There’s a debate brewing over the number of sales that actually are taking place here in the Phoenix real estate market.
Jay Butler, director of real-estate studies at Arizona State University’s Morrison School of Management and Agribusiness, apparently had been including as sales homes where the banks have taken over ownership of the property after foreclosing on the owner and failing to find a new buyer on the courthouse steps.
Removing these non-sales from the numbers, and sales actually were not higher year over year than they were a year ago as was reported in numerous places, including right here on AllPhoenixRealEstate.com.
Supply and Demand in Phoenix
Though the news isn’t as sexy as the first year-over-year increase in three years, there still are some signs of improvement in the market. Prices continue to decline under heavy pressure from banks attempting to clear out their inventory of REO properties, but basic supply and demand – to the point, steadily falling inventory and steadly increasing sales – are leading to increasingly lower absorption rates.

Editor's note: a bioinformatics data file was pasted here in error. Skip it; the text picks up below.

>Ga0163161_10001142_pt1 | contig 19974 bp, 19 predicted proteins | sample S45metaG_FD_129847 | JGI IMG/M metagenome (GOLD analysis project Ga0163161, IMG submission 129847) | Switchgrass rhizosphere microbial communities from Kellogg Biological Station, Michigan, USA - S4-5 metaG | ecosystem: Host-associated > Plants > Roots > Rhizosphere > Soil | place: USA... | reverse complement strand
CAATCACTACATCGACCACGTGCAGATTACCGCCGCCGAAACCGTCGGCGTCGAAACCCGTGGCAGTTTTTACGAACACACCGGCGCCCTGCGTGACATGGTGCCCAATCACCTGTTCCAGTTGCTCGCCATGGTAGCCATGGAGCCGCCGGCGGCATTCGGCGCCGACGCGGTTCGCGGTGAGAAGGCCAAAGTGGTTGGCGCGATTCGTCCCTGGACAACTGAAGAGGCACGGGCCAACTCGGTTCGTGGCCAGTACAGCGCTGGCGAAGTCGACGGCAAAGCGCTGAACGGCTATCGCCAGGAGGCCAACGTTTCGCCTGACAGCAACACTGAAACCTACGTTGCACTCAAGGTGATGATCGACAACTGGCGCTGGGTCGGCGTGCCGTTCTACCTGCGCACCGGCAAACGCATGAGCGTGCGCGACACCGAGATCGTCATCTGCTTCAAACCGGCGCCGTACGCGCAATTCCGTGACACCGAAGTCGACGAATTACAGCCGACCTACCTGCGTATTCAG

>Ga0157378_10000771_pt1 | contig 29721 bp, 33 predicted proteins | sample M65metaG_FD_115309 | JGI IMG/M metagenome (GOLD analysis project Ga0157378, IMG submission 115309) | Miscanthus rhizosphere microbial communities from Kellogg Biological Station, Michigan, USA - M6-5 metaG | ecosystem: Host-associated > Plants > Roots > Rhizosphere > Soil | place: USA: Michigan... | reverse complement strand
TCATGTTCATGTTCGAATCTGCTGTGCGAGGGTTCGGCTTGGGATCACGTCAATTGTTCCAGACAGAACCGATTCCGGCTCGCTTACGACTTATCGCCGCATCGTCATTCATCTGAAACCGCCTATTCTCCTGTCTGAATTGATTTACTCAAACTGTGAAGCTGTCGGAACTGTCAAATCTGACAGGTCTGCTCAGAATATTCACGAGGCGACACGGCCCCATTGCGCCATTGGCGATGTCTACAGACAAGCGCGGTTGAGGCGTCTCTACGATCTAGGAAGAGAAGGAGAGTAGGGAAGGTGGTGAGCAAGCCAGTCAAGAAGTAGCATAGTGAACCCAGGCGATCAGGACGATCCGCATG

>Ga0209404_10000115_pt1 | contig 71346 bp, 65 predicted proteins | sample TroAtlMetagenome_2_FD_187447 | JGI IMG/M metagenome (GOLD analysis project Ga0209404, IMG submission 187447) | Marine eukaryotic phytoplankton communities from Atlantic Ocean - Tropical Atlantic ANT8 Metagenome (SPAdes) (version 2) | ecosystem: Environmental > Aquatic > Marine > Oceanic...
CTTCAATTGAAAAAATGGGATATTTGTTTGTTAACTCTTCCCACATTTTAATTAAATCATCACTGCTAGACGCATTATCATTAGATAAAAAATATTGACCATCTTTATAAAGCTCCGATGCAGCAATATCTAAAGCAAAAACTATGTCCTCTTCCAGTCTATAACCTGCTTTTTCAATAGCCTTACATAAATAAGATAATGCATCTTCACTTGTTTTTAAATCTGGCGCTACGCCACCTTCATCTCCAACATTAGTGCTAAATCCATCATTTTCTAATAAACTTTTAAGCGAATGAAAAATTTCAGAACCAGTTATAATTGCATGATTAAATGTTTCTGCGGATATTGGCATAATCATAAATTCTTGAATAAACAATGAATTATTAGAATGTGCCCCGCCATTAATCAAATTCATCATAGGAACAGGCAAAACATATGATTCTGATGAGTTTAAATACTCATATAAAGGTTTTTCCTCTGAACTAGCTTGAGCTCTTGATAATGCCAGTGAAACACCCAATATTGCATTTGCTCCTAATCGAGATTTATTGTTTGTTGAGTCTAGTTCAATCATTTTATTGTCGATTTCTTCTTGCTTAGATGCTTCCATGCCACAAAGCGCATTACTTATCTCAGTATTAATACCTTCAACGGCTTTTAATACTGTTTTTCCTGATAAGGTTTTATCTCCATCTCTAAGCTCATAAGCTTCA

Lowered prices also will lead to increased affordability which leads to more buyers taking the leap and entering into the market. Timing the bottom (an impossible task, yet one that many still attempt) often is less about current numbers and more about perception of the market’s short-term direction.
One Other Discrepancy
I’m still working on getting my arms around the reasons why Butler’s resale numbers are almost always lower than the data available through the Arizona Regional MLS, especially since his figures include sales such as new builds not included in the MLS.
While it’s true some agents will not update a pending sale that doesn’t close, I’ve not seen this happen a great deal. And it makes little sense, seeing as the agent then is left to try and sell the house anew and would want the listing active.
Even assuming this does occur, it doesn’t seem this should account for major differences in sales figures, at least not when looking at the raw numbers from ARMLS.
But that’s another issue for another day.
[tags]Phoenix real estate[/tags]